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Ngũgĩ wa Thiong’o: The River Between
This novel was the first one Ngugi wrote, though not the first one published. Its theme is clearly that of the distinction between the traditional, African religion and Christianity and, related to that, the issue of female circumcision. The setting involves two ridges. One was Kameno, the other was Makuyu. The two ridges are divided by a valley – the valley of life, through which flows the river, the River Honia, of the title. The Kameno people follow the traditional, African religion, while the Makuyu people are Christian. The story concerns Waiyaki, who is brought up in the traditional religion of the Kameno. He is the son of Chege, a seer, who sends his son to the missionary school of the Makuyu, to learn their wisdom and secrets, believing that his son will be the leader who, it has been prophesied, will lead his people out from oppression. Chege, however, instructs his son not to follow the vices of the white man and to be true to his people and their ancient rites.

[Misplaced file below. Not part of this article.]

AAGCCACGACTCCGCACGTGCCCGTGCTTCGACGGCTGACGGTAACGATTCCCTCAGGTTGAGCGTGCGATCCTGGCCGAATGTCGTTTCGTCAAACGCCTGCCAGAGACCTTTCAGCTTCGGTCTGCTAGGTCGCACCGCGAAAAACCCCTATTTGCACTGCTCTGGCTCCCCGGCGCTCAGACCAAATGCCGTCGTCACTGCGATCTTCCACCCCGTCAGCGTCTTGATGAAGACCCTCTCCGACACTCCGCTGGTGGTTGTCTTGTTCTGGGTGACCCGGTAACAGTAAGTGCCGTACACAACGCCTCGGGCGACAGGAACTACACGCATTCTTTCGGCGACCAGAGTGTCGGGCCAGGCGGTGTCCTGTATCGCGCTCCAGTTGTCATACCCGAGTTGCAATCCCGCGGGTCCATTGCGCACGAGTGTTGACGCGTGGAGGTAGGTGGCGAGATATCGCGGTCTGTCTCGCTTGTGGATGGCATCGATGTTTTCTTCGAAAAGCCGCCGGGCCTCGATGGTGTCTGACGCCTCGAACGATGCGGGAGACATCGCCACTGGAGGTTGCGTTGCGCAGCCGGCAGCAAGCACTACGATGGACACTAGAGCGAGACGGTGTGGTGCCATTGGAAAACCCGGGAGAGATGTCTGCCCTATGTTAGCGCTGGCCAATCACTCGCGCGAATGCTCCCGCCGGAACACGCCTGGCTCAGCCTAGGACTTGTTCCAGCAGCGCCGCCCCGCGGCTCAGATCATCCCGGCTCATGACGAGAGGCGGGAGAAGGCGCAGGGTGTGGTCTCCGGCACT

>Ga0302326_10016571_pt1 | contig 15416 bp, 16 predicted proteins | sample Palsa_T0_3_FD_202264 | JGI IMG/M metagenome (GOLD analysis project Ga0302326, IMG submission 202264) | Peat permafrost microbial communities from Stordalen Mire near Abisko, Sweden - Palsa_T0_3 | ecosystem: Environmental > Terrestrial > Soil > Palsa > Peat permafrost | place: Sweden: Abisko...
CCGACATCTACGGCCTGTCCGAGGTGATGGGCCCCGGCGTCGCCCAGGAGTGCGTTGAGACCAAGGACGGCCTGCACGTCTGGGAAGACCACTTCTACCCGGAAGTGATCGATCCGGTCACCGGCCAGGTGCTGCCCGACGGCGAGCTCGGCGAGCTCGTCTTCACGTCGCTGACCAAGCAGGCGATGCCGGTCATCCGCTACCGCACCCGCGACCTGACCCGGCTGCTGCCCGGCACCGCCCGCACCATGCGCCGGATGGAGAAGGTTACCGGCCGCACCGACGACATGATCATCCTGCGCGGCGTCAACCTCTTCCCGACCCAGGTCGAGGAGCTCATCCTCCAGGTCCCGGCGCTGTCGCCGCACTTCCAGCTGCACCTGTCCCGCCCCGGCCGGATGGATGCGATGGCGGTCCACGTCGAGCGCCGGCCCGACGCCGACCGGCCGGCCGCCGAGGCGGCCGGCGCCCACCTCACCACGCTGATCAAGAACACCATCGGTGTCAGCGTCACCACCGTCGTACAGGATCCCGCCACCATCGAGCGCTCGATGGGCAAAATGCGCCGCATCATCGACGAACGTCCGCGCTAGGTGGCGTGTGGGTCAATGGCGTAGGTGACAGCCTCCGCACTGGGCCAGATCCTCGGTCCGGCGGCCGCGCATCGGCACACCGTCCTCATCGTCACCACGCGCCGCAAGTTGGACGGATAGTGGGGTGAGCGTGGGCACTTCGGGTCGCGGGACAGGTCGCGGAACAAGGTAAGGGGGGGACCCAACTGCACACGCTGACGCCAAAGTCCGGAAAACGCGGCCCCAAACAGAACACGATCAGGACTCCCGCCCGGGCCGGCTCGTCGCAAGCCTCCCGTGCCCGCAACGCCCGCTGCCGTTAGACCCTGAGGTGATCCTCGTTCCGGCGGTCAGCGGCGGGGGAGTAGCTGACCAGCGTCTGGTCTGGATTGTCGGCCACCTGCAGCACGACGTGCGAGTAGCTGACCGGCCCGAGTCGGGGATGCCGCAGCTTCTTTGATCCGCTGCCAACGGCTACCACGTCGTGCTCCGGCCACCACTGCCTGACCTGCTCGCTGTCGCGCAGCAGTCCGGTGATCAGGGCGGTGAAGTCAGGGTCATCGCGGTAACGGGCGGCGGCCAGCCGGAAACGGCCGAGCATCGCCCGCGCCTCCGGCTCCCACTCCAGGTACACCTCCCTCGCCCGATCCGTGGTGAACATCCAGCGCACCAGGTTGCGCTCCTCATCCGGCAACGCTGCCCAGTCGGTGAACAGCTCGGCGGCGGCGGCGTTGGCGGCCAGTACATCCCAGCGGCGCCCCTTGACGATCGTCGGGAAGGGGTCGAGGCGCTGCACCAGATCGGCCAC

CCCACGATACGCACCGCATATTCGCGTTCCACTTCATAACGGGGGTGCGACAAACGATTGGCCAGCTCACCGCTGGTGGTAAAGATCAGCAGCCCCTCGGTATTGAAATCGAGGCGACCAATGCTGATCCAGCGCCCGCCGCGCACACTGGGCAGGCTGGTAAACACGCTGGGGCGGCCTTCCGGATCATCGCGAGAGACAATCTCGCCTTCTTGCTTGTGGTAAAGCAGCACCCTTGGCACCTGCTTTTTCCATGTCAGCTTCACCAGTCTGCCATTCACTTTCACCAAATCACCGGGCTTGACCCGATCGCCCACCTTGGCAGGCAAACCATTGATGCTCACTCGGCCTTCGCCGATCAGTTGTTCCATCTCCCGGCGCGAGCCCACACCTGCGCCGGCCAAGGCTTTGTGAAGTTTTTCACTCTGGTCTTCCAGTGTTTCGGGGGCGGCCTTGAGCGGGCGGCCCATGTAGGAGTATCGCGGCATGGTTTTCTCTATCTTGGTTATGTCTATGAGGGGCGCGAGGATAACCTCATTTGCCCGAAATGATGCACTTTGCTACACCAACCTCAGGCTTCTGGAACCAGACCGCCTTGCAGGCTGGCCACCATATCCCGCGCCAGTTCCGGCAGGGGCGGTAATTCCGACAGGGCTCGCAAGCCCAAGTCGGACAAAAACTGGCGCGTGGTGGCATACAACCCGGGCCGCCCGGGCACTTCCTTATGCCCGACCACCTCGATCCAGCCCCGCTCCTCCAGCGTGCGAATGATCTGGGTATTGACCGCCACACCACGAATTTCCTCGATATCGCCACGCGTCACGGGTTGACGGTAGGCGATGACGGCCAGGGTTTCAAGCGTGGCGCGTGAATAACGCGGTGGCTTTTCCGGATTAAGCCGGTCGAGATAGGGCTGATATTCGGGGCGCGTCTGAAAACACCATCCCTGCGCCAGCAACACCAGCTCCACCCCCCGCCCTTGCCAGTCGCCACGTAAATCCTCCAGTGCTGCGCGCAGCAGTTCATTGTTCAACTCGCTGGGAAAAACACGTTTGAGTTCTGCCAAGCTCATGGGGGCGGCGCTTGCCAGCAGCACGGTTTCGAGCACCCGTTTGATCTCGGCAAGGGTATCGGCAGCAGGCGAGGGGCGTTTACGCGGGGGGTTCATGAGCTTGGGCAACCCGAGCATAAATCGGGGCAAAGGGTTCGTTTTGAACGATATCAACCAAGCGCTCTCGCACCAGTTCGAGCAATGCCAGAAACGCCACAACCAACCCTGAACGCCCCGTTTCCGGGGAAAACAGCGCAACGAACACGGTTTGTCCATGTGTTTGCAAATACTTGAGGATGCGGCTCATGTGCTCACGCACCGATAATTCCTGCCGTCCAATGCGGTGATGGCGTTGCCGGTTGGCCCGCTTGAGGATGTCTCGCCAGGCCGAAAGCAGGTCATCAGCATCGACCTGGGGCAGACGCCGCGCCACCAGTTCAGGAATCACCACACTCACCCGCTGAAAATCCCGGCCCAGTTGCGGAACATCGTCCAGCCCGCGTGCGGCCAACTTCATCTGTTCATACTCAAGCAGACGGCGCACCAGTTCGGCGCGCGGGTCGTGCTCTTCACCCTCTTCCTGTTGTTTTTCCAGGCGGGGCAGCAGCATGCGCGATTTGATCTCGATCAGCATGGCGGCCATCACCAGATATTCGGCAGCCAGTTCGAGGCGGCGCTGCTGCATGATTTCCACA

Waiyaki becomes a good student and, under the influence of Muthoni, the daughter of the Christian cleric, Joshua, is interested in marrying the two traditions. However, when both he and Muthoni attend the traditional circumcision rites and Muthoni gets an infection and dies, the enmity between the two groups erupts. When he falls in love with Muthoni’s sister, Waiyaki increasingly takes on a leadership role, primarily represented through education (white men’s education, of course). Waiyaki’s simplistic support of the white man’s way (now firmly rejected by Ngugi) is too easy a way out and though the novel is somewhat simplistic in its approach, it is still an interesting introduction to Ngugi.
First published 1965 by Heinemann